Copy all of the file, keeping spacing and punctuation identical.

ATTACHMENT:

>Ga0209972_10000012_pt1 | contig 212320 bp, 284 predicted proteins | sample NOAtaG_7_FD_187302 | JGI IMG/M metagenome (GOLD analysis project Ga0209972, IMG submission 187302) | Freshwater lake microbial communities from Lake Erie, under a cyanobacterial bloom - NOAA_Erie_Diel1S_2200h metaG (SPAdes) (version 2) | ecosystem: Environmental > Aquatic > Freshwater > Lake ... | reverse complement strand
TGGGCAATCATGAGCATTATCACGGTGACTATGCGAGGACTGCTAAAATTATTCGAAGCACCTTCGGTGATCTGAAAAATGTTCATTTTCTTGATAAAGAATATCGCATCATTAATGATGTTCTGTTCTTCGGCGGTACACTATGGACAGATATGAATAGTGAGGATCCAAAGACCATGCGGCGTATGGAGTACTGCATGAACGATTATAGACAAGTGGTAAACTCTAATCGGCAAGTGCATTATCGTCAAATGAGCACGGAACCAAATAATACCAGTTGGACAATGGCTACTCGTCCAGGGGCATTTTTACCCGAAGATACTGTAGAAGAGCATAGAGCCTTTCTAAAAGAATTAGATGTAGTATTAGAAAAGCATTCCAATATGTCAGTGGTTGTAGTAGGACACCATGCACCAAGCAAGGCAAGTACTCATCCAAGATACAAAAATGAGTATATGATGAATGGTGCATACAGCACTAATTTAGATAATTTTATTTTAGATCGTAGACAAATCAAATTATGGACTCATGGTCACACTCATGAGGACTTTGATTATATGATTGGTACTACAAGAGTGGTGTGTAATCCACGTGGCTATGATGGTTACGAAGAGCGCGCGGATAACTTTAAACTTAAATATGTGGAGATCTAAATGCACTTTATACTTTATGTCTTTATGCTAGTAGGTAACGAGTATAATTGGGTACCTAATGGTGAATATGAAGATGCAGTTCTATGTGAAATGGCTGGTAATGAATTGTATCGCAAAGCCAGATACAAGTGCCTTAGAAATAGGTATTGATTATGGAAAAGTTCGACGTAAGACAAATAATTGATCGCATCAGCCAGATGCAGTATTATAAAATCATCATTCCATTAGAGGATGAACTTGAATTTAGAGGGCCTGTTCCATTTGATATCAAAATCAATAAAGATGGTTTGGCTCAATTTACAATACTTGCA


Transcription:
>Ga0209972_10000012_pt1 | contig 212320 bp, 284 predicted proteins | sample NOAtaG_7_FD_187302 | JGI IMG/M metagenome (GOLD analysis project Ga0209972, IMG submission 187302) | Freshwater lake microbial communities from Lake Erie, under a cyanobacterial bloom - NOAA_Erie_Diel1S_2200h metaG (SPAdes) (version 2) | ecosystem: Environmental > Aquatic > Freshwater > Lake ... | reverse complement strand
TGGGCAATCATGAGCATTATCACGGTGACTATGCGAGGACTGCTAAAATTATTCGAAGCACCTTCGGTGATCTGAAAAATGTTCATTTTCTTGATAAAGAATATCGCATCATTAATGATGTTCTGTTCTTCGGCGGTACACTATGGACAGATATGAATAGTGAGGATCCAAAGACCATGCGGCGTATGGAGTACTGCATGAACGATTATAGACAAGTGGTAAACTCTAATCGGCAAGTGCATTATCGTCAAATGAGCACGGAACCAAATAATACCAGTTGGACAATGGCTACTCGTCCAGGGGCATTTTTACCCGAAGATACTGTAGAAGAGCATAGAGCCTTTCTAAAAGAATTAGATGTAGTATTAGAAAAGCATTCCAATATGTCAGTGGTTGTAGTAGGACACCATGCACCAAGCAAGGCAAGTACTCATCCAAGATACAAAAATGAGTATATGATGAATGGTGCATACAGCACTAATTTAGATAATTTTATTTTAGATCGTAGACAAATCAAATTATGGACTCATGGTCACACTCATGAGGACTTTGATTATATGATTGGTACTACAAGAGTGGTGTGTAATCCACGTGGCTATGATGGTTACGAAGAGCGCGCGGATAACTTTAAACTTAAATATGTGGAGATCTAAATGCACTTTATACTTTATGTCTTTATGCTAGTAGGTAACGAGTATAATTGGGTACCTAATGGTGAATATGAAGATGCAGTTCTATGTGAAATGGCTGGTAATGAATTGTATCGCAAAGCCAGATACAAGTGCCTTAGAAATAGGTATTGATTATGGAAAAGTTCGACGTAAGACAAATAATTGATCGCATCAGCCAGATGCAGTATTATAAAATCATCATTCCATTAGAGGATGAACTTGAATTTAGAGGGCCTGTTCCATTTGATATCAAAATCAATAAAGATGGTTTGGCTCAATTTACAATACTTGCA